||The neutrality of this article is disputed. (June 2011)|
A nanowire battery is a lithium-ion battery invented by a team led by Dr. Yi Cui at Stanford University in 2007. The team's invention consists of a stainless steel anode covered in silicon nanowires, to replace the traditional graphite anode. Silicon, which stores ten times more lithium than graphite, allows a far greater energy density on the anode, thus reducing the mass of the battery. The large surface area further allows for fast charging and discharging.
Traditional silicon anodes had been researched and dismissed because the silicon tended to crack and become unusable as it swelled with lithium during operation. Silicon nano-wires do not suffer from this, according to Dr. Cui the battery reached 10x density on the first charge and plateaued to 8x density on subsequent charges. In order to take advantage of this anode advancement, an equivalent cathode advancement is required to achieve the increased storage density.
Commercialization is expected to occur in 2012 with the batteries costing the same or less per watt hour than conventional lithium-ion batteries. The next milestone, life cycle testing, should be completed and the team expects to achieve at least one thousand charge cycles from nano-wire batteries.
In September 2010, Dr. Yi Cui's team demonstrated that 250 charge cycles are possible before the charge capacity drops below 80 percent of its initial storage capacity. The team expects to reach 3,000 charge cycles by 2014. Reaching this goal would make nano-wire batteries viable for use in electric vehicles. A prototype for use in cellular phones and other electronic devices was expected to be delivered by the first quarter of 2011.
Potential problem 
The very high surface area of the nanowires, which allows high charging rates, also has a downside: heterogeneous side reactions. These will occur as the nanowires on the negative electrode are not allowed to fully discharge before charging again. The electrolyte becomes thermodynamically unstable, and begins getting reduced. The result will be a film made from decomposition products that coats the surfaces of the nanowires. This coating, called a "solid electrolyte interphase (SEI)," is present in all Li-ion batteries that use conventional electrolytes and low voltage electrodes such as graphite or silicon. Typically, the active particles on the negative electrode side (graphite) are around 10 microns in diameter. While such large sizes extract a penalty by lowering the surface area and power, that size is necessary in order to reduce the amount of SEI formed (which is proportional to the surface area). Even so, 5-10% of all of the Li in a Li-ion battery ends up incorporated into the SEI, leading to an irreversible capacity loss (ICL) of that amount. (The source of the Li in a cell is mainly the positive electrode, such as LiFePO4.) Fortunately, the SEI formation reactions are self-limiting, and after the first cycle ICL can be very small.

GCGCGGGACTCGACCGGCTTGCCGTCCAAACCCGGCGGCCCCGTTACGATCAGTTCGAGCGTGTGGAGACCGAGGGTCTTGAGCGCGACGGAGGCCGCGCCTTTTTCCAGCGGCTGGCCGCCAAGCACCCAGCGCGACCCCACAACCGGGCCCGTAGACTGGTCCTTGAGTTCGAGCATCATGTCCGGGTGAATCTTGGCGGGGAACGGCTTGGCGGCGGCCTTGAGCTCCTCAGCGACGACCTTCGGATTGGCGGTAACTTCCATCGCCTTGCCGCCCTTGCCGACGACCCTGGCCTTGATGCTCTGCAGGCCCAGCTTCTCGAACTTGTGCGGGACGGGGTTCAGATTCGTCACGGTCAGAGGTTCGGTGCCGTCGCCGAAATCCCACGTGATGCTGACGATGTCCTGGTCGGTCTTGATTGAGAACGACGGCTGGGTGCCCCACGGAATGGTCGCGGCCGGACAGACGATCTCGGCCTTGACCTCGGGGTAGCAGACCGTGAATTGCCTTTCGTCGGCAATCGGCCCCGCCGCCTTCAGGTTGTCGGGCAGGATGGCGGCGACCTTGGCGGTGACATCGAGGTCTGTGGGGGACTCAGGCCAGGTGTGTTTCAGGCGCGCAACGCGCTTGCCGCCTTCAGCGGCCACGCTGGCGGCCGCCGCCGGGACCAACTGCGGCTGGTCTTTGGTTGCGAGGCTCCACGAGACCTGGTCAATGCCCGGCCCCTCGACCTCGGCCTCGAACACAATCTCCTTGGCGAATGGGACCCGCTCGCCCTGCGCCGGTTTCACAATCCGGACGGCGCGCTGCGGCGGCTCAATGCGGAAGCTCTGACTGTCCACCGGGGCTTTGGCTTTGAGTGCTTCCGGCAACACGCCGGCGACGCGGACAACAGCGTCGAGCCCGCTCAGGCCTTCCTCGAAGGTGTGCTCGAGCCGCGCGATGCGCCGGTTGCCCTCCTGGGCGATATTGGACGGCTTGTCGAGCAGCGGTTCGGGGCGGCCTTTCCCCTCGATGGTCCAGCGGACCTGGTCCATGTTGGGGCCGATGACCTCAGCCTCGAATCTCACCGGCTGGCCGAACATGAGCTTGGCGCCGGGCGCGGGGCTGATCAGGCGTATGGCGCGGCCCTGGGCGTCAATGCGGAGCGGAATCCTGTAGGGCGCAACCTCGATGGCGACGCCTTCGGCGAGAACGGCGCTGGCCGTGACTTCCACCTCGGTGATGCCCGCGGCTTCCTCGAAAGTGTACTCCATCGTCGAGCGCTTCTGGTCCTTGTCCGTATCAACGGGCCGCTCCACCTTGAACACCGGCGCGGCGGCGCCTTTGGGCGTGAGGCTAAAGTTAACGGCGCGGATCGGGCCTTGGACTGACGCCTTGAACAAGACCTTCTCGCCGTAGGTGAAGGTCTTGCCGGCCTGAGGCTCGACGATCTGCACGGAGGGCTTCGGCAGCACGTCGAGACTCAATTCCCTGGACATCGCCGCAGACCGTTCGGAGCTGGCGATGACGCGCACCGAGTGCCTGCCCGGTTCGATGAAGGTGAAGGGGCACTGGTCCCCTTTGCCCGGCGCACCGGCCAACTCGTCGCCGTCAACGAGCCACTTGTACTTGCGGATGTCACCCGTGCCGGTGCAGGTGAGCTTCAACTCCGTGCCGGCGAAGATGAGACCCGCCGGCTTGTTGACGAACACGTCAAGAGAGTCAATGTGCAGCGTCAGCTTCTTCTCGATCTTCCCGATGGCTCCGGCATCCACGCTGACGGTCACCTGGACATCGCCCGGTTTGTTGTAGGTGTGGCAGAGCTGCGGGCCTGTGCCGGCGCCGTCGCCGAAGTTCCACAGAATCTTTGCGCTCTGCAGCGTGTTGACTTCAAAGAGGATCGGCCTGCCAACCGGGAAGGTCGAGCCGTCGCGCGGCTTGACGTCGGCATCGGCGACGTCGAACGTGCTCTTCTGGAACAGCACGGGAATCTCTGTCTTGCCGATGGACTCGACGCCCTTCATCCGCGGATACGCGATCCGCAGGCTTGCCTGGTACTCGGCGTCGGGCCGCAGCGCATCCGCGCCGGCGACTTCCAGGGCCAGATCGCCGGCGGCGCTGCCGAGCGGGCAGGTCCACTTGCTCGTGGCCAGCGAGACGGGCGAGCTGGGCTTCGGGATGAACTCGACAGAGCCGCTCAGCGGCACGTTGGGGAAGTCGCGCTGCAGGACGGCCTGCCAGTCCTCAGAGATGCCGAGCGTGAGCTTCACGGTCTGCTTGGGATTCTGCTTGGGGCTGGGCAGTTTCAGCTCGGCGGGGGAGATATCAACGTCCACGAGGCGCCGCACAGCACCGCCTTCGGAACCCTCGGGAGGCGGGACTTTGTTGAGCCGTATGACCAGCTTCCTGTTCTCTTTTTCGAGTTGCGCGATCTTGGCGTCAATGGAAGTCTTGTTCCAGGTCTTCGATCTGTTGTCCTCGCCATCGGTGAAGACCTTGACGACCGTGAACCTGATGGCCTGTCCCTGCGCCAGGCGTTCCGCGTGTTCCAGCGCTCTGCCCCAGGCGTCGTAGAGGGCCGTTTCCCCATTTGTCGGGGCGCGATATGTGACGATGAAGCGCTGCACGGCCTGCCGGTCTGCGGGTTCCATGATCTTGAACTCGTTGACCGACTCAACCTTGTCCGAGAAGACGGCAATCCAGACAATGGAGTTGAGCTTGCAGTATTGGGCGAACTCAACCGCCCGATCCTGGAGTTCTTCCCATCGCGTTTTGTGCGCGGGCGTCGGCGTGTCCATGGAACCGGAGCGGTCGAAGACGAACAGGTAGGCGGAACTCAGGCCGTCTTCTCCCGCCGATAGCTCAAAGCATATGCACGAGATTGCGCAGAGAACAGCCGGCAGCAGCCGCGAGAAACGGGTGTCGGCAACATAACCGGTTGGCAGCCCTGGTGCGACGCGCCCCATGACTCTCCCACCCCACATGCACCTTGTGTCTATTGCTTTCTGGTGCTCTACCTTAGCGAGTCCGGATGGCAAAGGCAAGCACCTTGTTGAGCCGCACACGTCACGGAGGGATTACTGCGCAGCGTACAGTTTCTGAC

On the other hand, a nanowire might have a couple of orders of magnitude more surface area per unit volume than a 10 micron particle, which would result in a couple of orders of magnitude more SEI formed—except that there is not enough Li in the positive electrode to make this much SEI. The result of this loss of accessible Li would be a drastic loss of capacity. For example, if the coulombic efficiency is 99.9%, far better than claimed, then 0.1% of the Li is lost on each cycle to the growing SEI film. For 5,000 cycles (minimum required for a plug-in hybrid vehicle), the remaining active Li would be reduced to well under 1% of the amount of Li present in the cathode initially.